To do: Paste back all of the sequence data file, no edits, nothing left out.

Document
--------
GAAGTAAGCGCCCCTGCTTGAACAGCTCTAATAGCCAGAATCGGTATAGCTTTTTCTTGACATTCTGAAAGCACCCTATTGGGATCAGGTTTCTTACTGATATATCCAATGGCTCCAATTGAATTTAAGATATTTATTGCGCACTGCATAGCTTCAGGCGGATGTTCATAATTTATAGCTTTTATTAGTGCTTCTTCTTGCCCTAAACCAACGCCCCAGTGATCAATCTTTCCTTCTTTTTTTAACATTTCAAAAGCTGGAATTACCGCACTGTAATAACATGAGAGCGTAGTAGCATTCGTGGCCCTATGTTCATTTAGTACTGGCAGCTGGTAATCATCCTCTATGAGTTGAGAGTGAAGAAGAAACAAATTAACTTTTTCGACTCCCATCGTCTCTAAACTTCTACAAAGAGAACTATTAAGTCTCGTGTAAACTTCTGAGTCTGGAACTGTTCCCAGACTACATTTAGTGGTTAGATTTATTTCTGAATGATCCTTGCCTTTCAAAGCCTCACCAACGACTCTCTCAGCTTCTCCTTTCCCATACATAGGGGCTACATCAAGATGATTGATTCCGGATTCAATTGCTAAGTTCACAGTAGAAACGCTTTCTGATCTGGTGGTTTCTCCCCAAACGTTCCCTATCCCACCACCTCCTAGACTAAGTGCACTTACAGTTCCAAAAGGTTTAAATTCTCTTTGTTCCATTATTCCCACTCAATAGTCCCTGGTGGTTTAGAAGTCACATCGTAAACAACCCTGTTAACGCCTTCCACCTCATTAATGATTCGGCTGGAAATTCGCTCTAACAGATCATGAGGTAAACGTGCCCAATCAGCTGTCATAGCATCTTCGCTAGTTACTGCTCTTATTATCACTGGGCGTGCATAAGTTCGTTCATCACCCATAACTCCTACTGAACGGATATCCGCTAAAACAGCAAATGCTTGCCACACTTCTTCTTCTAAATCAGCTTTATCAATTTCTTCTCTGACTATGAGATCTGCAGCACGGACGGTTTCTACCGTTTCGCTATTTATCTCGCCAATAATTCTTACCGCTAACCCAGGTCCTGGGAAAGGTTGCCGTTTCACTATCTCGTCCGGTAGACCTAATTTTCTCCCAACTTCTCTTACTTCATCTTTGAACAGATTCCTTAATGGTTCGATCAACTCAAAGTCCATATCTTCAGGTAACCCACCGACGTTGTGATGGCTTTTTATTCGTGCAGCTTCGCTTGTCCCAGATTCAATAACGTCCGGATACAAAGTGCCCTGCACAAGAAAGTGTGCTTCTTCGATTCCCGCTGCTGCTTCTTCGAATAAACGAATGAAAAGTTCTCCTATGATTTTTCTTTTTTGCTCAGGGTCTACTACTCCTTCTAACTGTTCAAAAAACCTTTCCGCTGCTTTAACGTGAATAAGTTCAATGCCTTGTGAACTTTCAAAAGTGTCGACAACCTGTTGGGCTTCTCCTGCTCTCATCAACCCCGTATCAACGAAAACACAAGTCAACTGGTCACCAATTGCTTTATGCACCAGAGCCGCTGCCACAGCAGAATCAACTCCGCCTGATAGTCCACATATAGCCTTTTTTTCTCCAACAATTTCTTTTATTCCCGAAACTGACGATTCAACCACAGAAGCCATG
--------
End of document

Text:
GAAGTAAGCGCCCCTGCTTGAACAGCTCTAATAGCCAGAATCGGTATAGCTTTTTCTTGACATTCTGAAAGCACCCTATTGGGATCAGGTTTCTTACTGATATATCCAATGGCTCCAATTGAATTTAAGATATTTATTGCGCACTGCATAGCTTCAGGCGGATGTTCATAATTTATAGCTTTTATTAGTGCTTCTTCTTGCCCTAAACCAACGCCCCAGTGATCAATCTTTCCTTCTTTTTTTAACATTTCAAAAGCTGGAATTACCGCACTGTAATAACATGAGAGCGTAGTAGCATTCGTGGCCCTATGTTCATTTAGTACTGGCAGCTGGTAATCATCCTCTATGAGTTGAGAGTGAAGAAGAAACAAATTAACTTTTTCGACTCCCATCGTCTCTAAACTTCTACAAAGAGAACTATTAAGTCTCGTGTAAACTTCTGAGTCTGGAACTGTTCCCAGACTACATTTAGTGGTTAGATTTATTTCTGAATGATCCTTGCCTTTCAAAGCCTCACCAACGACTCTCTCAGCTTCTCCTTTCCCATACATAGGGGCTACATCAAGATGATTGATTCCGGATTCAATTGCTAAGTTCACAGTAGAAACGCTTTCTGATCTGGTGGTTTCTCCCCAAACGTTCCCTATCCCACCACCTCCTAGACTAAGTGCACTTACAGTTCCAAAAGGTTTAAATTCTCTTTGTTCCATTATTCCCACTCAATAGTCCCTGGTGGTTTAGAAGTCACATCGTAAACAACCCTGTTAACGCCTTCCACCTCATTAATGATTCGGCTGGAAATTCGCTCTAACAGATCATGAGGTAAACGTGCCCAATCAGCTGTCATAGCATCTTCGCTAGTTACTGCTCTTATTATCACTGGGCGTGCATAAGTTCGTTCATCACCCATAACTCCTACTGAACGGATATCCGCTAAAACAGCAAATGCTTGCCACACTTCTTCTTCTAAATCAGCTTTATCAATTTCTTCTCTGACTATGAGATCTGCAGCACGGACGGTTTCTACCGTTTCGCTATTTATCTCGCCAATAATTCTTACCGCTAACCCAGGTCCTGGGAAAGGTTGCCGTTTCACTATCTCGTCCGGTAGACCTAATTTTCTCCCAACTTCTCTTACTTCATCTTTGAACAGATTCCTTAATGGTTCGATCAACTCAAAGTCCATATCTTCAGGTAACCCACCGACGTTGTGATGGCTTTTTATTCGTGCAGCTTCGCTTGTCCCAGATTCAATAACGTCCGGATACAAAGTGCCCTGCACAAGAAAGTGTGCTTCTTCGATTCCCGCTGCTGCTTCTTCGAATAAACGAATGAAAAGTTCTCCTATGATTTTTCTTTTTTGCTCAGGGTCTACTACTCCTTCTAACTGTTCAAAAAACCTTTCCGCTGCTTTAACGTGAATAAGTTCAATGCCTTGTGAACTTTCAAAAGTGTCGACAACCTGTTGGGCTTCTCCTGCTCTCATCAACCCCGTATCAACGAAAACACAAGTCAACTGGTCACCAATTGCTTTATGCACCAGAGCCGCTGCCACAGCAGAATCAACTCCGCCTGATAGTCCACATATAGCCTTTTTTTCTCCAACAATTTCTTTTATTCCCGAAACTGACGATTCAACCACAGAAGCCATG